by Karle Wilson Baker
My life is a tree,
Yoke-fellow of the earth;
By roots too deep for remembrance,
To stand hard against the storm,
To fill my Place.
(But high in the branches of my green tree there is a wild bird singing:
Wind-free are the wings of my bird: she hath built no mortal nest.)
"The Tree" is reprinted from Blue Smoke. Karle Wilson Baker. New Haven: Yale University Press, 1919.
Read more at http://www.poetry-archive.com/b/the_tree.html#rXjdZuqiIGja5ATG.99
putting down roots deep, deep, deep, that enable me to stand hard in the face of life's storms,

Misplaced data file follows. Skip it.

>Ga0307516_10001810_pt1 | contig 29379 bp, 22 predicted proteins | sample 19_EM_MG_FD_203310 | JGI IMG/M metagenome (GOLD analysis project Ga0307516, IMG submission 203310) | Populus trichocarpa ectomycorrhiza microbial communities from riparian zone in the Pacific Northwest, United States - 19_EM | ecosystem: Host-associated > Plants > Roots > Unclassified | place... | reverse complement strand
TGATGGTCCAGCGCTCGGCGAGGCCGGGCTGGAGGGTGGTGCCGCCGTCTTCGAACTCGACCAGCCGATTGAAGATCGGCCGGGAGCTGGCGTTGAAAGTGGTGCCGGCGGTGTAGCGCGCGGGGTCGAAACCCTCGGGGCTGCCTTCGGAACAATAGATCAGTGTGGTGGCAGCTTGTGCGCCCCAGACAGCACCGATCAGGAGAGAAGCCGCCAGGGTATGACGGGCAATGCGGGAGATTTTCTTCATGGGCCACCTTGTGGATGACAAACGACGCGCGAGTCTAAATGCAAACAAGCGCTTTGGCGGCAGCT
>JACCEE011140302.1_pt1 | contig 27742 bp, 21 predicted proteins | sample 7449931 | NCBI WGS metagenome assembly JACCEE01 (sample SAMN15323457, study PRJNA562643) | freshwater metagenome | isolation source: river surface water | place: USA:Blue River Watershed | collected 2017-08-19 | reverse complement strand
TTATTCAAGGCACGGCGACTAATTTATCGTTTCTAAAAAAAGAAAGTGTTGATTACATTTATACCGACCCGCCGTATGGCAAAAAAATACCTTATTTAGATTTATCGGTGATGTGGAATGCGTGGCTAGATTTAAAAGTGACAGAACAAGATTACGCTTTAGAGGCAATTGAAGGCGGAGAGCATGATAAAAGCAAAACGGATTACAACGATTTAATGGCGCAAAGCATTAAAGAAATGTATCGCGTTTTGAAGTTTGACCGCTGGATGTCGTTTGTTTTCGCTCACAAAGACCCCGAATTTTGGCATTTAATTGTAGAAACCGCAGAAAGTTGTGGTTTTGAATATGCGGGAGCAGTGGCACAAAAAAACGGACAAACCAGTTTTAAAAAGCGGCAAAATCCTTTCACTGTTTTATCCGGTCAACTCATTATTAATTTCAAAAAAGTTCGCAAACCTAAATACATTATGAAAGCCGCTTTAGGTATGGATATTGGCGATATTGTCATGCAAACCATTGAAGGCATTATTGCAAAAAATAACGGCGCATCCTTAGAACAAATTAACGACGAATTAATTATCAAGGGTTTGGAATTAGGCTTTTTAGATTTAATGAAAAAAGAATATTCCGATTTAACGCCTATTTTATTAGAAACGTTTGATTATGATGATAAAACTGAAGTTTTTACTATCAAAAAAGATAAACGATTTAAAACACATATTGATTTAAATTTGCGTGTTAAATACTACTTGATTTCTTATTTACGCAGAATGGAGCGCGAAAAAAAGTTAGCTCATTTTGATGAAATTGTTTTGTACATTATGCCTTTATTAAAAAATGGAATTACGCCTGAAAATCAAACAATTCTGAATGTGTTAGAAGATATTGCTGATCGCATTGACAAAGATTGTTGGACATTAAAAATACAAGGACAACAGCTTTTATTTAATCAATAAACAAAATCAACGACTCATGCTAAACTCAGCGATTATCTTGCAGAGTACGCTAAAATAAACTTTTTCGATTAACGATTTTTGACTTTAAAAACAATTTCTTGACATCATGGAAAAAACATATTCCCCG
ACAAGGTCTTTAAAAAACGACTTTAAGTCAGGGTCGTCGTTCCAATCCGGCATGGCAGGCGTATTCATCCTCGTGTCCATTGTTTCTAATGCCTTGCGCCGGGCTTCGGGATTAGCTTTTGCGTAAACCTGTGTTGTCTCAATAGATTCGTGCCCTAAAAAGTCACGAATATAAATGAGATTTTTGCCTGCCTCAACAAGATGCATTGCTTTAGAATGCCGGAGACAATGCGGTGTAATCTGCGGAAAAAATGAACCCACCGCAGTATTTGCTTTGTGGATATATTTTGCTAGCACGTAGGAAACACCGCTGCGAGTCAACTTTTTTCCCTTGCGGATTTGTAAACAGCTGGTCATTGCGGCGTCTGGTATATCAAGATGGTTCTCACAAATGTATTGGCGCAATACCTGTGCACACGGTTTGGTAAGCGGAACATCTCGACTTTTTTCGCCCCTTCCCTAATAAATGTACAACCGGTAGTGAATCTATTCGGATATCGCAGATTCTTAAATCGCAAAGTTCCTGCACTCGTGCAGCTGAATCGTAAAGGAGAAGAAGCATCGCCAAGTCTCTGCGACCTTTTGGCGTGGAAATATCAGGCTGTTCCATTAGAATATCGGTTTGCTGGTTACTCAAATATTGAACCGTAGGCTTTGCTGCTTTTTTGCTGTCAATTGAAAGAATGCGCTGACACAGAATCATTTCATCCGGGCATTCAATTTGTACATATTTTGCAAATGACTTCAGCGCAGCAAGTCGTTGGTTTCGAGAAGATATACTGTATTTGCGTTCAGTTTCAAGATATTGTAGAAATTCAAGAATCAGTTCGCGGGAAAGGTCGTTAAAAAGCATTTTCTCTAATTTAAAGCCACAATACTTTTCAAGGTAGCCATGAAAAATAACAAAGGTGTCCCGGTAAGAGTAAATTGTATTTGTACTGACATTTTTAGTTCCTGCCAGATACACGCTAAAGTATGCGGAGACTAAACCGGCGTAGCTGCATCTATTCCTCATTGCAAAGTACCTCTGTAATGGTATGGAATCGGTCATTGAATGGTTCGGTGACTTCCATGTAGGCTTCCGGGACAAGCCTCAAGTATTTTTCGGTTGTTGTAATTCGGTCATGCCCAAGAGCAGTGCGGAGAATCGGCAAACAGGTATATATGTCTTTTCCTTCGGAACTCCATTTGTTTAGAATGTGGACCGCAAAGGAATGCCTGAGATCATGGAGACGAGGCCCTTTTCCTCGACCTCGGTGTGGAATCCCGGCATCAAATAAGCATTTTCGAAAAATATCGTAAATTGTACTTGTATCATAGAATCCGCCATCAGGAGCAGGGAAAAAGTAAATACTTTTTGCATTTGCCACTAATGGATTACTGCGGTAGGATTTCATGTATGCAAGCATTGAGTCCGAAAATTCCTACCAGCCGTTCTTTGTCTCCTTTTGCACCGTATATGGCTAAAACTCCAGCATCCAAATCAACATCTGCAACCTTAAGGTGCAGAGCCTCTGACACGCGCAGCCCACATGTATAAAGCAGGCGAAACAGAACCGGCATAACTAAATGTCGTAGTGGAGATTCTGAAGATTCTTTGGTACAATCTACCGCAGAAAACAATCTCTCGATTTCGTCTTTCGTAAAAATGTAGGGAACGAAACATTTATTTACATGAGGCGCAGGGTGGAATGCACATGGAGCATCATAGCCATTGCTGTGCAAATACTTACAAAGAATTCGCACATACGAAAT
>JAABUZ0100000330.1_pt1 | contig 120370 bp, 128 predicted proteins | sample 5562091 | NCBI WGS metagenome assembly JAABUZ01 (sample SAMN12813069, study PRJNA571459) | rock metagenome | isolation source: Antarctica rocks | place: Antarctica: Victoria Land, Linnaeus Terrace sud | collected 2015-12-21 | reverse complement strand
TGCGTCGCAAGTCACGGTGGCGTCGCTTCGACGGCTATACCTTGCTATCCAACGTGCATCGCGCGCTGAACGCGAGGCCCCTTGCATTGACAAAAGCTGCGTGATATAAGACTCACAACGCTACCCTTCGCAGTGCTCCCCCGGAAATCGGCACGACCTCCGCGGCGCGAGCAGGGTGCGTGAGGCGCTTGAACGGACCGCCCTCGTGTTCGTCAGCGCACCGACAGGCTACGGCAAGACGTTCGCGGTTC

roots that nourish and strengthen me to live through the capricious seasons of the soul,
roots that help me remember who I am.
And also this:
listening for the song of my own wild bird,
following the slender, compelling melody of hope,
giving her this wind swept branch from which to fling her eternal notes.